Yellowing of the eye due to age-related cataractResearchers at the School of Medicine may be a step closer to understanding what causes cataracts and what may help to prevent them. In a new study published in the American Journal of Ophthalmology, the researchers report oxygen may be the culprit.
Yellowing of the eye’s lens due to age-related nuclear sclerotic cataractResearchers at Washington University School of Medicine in St. Louis may be a step closer to understanding what causes cataracts, with the hope of one day being able to prevent them. In a new study published in the American Journal of Ophthalmology, the researchers report oxygen may be the culprit.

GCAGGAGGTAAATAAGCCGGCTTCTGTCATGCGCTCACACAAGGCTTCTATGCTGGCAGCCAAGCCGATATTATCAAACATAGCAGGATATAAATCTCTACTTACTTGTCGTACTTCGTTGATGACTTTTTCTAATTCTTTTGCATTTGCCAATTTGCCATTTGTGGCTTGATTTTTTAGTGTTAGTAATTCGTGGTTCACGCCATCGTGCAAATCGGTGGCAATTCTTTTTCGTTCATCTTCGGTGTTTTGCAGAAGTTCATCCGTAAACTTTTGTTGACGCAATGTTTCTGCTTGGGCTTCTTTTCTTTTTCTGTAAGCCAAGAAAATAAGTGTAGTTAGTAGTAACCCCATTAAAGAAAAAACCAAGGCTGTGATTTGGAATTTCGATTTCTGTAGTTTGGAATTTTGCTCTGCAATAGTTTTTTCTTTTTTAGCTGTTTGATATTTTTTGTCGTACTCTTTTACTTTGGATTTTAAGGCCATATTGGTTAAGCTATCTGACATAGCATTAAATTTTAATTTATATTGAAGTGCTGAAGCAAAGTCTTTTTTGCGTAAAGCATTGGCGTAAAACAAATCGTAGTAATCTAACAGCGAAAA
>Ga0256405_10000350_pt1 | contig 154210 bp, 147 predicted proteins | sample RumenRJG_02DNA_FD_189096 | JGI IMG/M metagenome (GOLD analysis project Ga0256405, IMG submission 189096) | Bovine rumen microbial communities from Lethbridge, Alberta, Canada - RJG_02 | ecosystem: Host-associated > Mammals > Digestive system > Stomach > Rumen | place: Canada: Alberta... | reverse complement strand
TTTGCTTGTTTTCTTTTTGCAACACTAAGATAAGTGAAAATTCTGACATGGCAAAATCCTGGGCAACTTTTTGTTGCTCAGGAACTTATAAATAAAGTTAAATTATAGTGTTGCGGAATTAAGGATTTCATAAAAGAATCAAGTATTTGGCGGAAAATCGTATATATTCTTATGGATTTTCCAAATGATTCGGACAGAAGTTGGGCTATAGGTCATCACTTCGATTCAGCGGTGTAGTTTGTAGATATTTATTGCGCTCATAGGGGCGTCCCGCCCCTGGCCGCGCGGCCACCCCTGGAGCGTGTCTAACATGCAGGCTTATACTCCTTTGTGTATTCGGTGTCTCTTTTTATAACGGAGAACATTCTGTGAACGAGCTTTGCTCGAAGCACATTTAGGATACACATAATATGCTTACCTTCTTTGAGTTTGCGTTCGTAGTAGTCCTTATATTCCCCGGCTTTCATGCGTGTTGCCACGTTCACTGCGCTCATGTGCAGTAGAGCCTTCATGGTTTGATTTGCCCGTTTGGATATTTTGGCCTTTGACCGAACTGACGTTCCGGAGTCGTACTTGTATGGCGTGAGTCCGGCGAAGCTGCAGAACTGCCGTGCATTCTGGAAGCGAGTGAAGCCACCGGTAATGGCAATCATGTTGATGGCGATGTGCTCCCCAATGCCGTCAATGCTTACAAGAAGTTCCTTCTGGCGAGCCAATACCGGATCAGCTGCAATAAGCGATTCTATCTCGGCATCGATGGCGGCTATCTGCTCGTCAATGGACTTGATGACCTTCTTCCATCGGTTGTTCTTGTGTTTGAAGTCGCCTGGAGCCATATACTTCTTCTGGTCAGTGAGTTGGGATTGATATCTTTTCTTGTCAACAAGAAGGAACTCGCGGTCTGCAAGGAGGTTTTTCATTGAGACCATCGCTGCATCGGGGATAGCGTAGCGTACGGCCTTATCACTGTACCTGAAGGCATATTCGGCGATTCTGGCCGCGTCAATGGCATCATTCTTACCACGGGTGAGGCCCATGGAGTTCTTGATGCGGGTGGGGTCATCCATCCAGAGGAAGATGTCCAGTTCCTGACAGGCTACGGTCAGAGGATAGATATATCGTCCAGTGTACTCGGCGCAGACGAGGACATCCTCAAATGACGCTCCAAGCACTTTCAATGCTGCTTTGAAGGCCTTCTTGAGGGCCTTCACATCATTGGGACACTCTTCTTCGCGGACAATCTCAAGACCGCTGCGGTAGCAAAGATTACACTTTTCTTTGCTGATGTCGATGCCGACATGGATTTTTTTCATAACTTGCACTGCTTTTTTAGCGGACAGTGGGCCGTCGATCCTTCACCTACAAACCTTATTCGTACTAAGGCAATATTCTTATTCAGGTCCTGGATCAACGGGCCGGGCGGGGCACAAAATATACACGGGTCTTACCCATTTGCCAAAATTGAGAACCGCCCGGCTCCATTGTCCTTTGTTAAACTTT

Courtesy photoSome blind patients, as well as some blind animals, still show pupil constriction in response to light.We use our eyes to see, but a good deal of recent research has demonstrated that the eyes are responsible for other functions, too. Russell N. Van Gelder, M.D., Ph.D., assistant professor of ophthalmology and visual sciences and of molecular biology and pharmacology at Washington University School of Medicine in St. Louis, has teamed with researchers at several other institutions to learn more about the eye’s second, non-visual system that is important to the body’s internal clock, as well as to other functions such as hormone release. Studying mice, the research team found that even in blind animals, it is important for the eye’s non-visual system to continue working. They believe damage to this system in the eye may contribute to several health problems in humans, even in people with normal vision.